Walter Wanger, Hollywood Independent

Walter Wanger, Hollywood Independent

Matthew Bernstein
Foreword by Robert Wise
Copyright Date: 1994
Edition: NED - New edition
Pages: 488
https://www.jstor.org/stable/10.5749/j.ctttsk73
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  • Book Info
    Walter Wanger, Hollywood Independent
    Book Description:

    The long, colorful career of Walter Wanger (1894-1968) is one of Hollywood’s greatest untold stories. An intellectual and a socially conscious movie executive who produced provocative message movies and glittering romantic melodramas, Wanger’s career started at Paramount studios in the 1920s and led him to work at virtually every major studio as either a contract producer or an independent. He produced a series of American film classics, including Queen Christina, Stagecoach, Foreign Correspondent, and Invasion of the Body Snatchers, as well as a few notable flops, such as Cleopatra. This comprehensive biography brings to life a distinctive film personality and offers a new appreciation of the role of the producer in the history of American cinema.

    eISBN: 978-0-8166-9142-5
    Subjects: Film Studies

Table of Contents

  1. Front Matter
    (pp. i-viii)
  2. Table of Contents
    (pp. ix-x)
  3. Foreword
    (pp. xi-xii)
    Robert Wise

    Like any director working in Hollywood in the 1950s, I knew of Walter Wanger’s many pictures and his extensive film career. But I had never met him before he contacted me in the fall of 1957 regarding my directing a film about Barbara Graham, the first woman executed in California several years earlier. This real life story was finally released as / Want to Live!

    We met for lunch at the Brown Derby in Beverly Hills, then a favorite restaurant and hangout for many film people. In contrast to some film producers I had worked with, Walter was soft-spoken, quite...

  4. Preface
    (pp. xiii-xx)
  5. Part One Personal History
    • 1 The Gentleman from the West (1894–1911)
      (pp. 3-12)

      Walter F. Wanger cut a distinctive figure in Hollywood. His colleagues spoke of his stylish Savile Row suits and his infinite charm. Jesse Lasky, Jr., who in the 1920s was at the Astoria, New York, studios where Wanger worked, described him as a “continental, worldly sophisticate”: “I can still see them in my mind—Walter Wanger, Joe Kennedy, wearing spats, carrying walking sticks, pearl gray gloves in their hands, derbies, striped trousers, you know. They dressed like diplomats.” “He had the air of a fellow about to be sent to the Court of St. James,” confirmed Leonardo Bercovici, who authored...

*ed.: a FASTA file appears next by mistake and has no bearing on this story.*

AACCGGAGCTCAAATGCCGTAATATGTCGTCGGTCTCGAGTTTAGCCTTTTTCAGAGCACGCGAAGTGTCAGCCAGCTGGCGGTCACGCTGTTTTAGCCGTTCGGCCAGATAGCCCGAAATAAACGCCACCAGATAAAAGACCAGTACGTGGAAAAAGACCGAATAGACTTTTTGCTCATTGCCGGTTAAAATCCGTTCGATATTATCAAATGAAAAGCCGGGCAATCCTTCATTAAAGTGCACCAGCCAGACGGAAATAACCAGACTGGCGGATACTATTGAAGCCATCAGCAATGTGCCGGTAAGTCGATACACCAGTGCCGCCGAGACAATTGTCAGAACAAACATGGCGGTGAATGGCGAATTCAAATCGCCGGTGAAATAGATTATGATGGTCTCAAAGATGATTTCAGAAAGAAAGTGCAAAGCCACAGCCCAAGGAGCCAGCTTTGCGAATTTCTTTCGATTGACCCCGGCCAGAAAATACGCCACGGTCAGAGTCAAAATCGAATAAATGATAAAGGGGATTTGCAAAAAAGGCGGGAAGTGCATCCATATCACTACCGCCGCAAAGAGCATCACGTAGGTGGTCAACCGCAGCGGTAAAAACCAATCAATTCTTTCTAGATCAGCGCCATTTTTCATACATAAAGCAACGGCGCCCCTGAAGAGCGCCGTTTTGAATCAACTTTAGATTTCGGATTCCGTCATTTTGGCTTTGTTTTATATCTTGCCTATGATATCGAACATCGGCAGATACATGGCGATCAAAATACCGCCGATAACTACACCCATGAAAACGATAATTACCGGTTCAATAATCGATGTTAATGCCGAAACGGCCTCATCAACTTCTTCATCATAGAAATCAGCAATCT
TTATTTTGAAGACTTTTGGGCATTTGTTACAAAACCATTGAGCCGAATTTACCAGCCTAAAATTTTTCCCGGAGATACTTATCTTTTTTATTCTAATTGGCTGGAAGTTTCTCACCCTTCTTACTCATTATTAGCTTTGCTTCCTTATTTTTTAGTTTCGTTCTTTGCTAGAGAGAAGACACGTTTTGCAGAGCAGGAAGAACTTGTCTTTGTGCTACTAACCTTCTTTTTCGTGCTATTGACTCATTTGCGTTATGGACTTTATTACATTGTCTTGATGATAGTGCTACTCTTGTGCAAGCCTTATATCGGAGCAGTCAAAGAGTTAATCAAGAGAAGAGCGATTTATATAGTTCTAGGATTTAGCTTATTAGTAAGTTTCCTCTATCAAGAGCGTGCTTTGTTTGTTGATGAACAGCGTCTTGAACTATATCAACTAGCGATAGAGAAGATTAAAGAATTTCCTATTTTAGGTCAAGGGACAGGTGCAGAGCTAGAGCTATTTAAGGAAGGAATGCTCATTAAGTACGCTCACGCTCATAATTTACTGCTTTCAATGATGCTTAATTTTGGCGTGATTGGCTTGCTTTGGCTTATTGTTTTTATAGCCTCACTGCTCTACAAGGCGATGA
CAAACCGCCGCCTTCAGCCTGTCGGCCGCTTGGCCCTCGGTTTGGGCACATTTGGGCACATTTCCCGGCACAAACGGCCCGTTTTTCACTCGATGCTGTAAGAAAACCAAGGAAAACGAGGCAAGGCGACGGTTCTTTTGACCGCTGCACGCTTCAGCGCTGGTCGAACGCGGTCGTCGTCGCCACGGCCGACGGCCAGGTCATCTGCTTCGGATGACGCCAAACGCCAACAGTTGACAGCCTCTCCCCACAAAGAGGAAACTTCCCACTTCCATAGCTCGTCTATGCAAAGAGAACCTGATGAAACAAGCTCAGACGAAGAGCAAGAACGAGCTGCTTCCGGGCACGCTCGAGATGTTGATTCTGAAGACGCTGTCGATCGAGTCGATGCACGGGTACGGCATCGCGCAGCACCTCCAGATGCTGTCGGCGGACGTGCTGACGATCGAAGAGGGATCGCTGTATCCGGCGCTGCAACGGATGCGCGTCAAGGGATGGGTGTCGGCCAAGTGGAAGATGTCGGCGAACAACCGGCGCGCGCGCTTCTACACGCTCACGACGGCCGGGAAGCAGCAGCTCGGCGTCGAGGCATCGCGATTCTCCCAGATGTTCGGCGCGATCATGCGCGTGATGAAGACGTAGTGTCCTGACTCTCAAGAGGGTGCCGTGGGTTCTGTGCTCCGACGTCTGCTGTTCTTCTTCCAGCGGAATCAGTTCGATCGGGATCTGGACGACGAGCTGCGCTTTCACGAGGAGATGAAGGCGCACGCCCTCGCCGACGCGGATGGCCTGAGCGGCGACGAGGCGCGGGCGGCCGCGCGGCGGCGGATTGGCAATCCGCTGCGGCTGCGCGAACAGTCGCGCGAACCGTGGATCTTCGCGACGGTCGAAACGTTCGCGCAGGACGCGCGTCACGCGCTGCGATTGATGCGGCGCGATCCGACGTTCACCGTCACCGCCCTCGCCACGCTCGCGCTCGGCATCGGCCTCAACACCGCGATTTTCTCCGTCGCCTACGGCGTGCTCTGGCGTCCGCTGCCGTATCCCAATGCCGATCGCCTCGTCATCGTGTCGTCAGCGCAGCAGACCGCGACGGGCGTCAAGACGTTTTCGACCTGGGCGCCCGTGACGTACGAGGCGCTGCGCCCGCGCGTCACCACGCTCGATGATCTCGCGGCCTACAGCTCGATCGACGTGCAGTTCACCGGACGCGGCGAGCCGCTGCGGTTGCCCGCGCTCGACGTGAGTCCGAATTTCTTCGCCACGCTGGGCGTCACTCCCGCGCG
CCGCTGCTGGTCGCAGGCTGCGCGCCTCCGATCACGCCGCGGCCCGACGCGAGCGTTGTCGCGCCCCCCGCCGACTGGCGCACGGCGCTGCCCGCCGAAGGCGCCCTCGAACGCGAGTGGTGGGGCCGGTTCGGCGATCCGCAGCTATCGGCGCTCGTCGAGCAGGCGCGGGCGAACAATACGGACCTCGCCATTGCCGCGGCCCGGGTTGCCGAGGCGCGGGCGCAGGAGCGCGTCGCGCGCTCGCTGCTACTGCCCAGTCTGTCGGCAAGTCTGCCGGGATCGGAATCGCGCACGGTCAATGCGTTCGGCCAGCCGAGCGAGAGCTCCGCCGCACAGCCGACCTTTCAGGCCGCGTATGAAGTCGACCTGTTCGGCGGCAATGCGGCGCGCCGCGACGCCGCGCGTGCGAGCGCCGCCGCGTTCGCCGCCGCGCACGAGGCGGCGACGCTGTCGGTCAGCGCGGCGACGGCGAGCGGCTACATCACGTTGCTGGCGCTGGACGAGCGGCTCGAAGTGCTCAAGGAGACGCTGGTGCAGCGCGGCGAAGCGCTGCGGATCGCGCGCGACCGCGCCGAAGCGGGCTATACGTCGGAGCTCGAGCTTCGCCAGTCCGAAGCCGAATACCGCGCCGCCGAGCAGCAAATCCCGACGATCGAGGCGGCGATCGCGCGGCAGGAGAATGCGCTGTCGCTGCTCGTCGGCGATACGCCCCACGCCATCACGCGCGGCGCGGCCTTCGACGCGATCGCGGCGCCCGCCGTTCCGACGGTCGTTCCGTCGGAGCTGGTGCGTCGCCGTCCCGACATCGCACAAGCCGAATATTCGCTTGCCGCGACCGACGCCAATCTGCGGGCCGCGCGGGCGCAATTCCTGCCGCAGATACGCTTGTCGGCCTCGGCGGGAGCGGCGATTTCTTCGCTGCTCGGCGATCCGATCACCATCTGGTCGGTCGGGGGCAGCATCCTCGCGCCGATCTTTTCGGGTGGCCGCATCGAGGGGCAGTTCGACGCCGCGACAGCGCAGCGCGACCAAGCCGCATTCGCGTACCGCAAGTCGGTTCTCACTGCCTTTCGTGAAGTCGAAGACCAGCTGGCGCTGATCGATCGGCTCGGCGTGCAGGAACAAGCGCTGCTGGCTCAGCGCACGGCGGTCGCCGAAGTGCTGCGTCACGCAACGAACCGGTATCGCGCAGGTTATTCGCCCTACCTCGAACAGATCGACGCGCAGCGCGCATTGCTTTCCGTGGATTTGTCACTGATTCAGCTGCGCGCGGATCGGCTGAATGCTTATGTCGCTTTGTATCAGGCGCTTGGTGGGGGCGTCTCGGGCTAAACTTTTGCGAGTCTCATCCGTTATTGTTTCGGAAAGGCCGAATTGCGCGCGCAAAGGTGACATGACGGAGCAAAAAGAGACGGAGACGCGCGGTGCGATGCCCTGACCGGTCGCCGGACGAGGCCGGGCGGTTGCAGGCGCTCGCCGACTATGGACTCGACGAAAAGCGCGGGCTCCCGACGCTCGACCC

• 2 The Boy Manager (1911–1914)
      (pp. 13-22)

      Throughout his life, Wanger was a devoted alumnus of Dartmouth College. In the mid-1930s, he created the Irving G. Thalberg script library and started a course in screen writing. He served as president of the college’s Alumni Association in the 1940s. Publicity profiles made his attendance there well known.

      What is less well known was that Wanger never completed his degree. He was “separated” from Dartmouth for academic delinquency in early 1915 before he could graduate. Wanger’s first sustained act of youthful rebellion was to ignore completely his coursework and the warnings of the college to pursue his own interests...

    • 3 Finding a Niche (1915–1919)
      (pp. 23-38)

      When he left Dartmouth in 1915, Wanger was determined to become a professional theater manager. But for all of his expertise in production values and promotion, the one element lacking at Dartmouth had been a sense of risk. All of his activities were financed by the college, and his audience, in isolated Hanover, was virtually captive. Now he faced the challenge of selling tickets to the general public. Wanger’s fledgling career in New York barely began, however, before it was interrupted by the advent of the Great War, an event that gave him his first and decisive contact with film...

  6. Part Two The Executive Apprentice
    • 4 Giving the Movies “Class” (1920–1924)
      (pp. 41-53)

      Sometime during the infamous Actors Equity strike of August-September 1919, Belasco’s star actor Holbrook Blinn gave a dinner party at his home in Riverdale. Among his guests were the Wangers and Lasky, then vice-president in charge of production for Famous Players-Lasky (FPL).

      Over dinner, Wanger recounted to Blinn and Lasky his triumphs on the Dartmouth campus, his associations with Barker, Marbury, and Nazimova, and the successful propaganda work he had done in Italy. Nearly four decades after that dinner, Lasky recalled how Wanger had impressed him on first meeting as being “bright, suave, and keenly conversant with the legitimate theatre.”...

    • 5 Organizational Demands (1924–1931)
      (pp. 54-70)

      Personally, Wanger was glad to be back at FPL, for he enjoyed the power and the contacts that his position afforded. Aside from the other studios’ most precious performers, such as MGM’s Greta Garbo, there was no major talent in, or attracted to, the film industry, from Griffith to George Gershwin, from Eisenstein to Erich Maria Remarque, whom Wanger did not meet, sign up, or work with during the 1920s.

      When FPL completed the construction of its new high-rise headquarters over the Paramount Theater in Times Square, Wanger occupied an imposing office with massive wood doors and walnut paneling on...

    • [Illustrations]
      (pp. None)
    • 6 Too Much Interference (1932–1934)
      (pp. 71-90)

      Eight years older than Selznick and Zanuck, five years older than Thaiberg, Wanger at thirty-eight was no boy wonder. Some believed that after stepping down from Paramount, Wanger had peaked early in his career. But his reputation as an outstanding scout and his imposing Paramount affiliation made him a valuable asset to any studio. In fact, Wanger spent the next three years bouncing from low-budget Columbia to lavish MGM, searching for an association and a position in the studio hierarchies which could give him the authority to make sophisticated dramas and political melodramas. This quest took him down the ladder...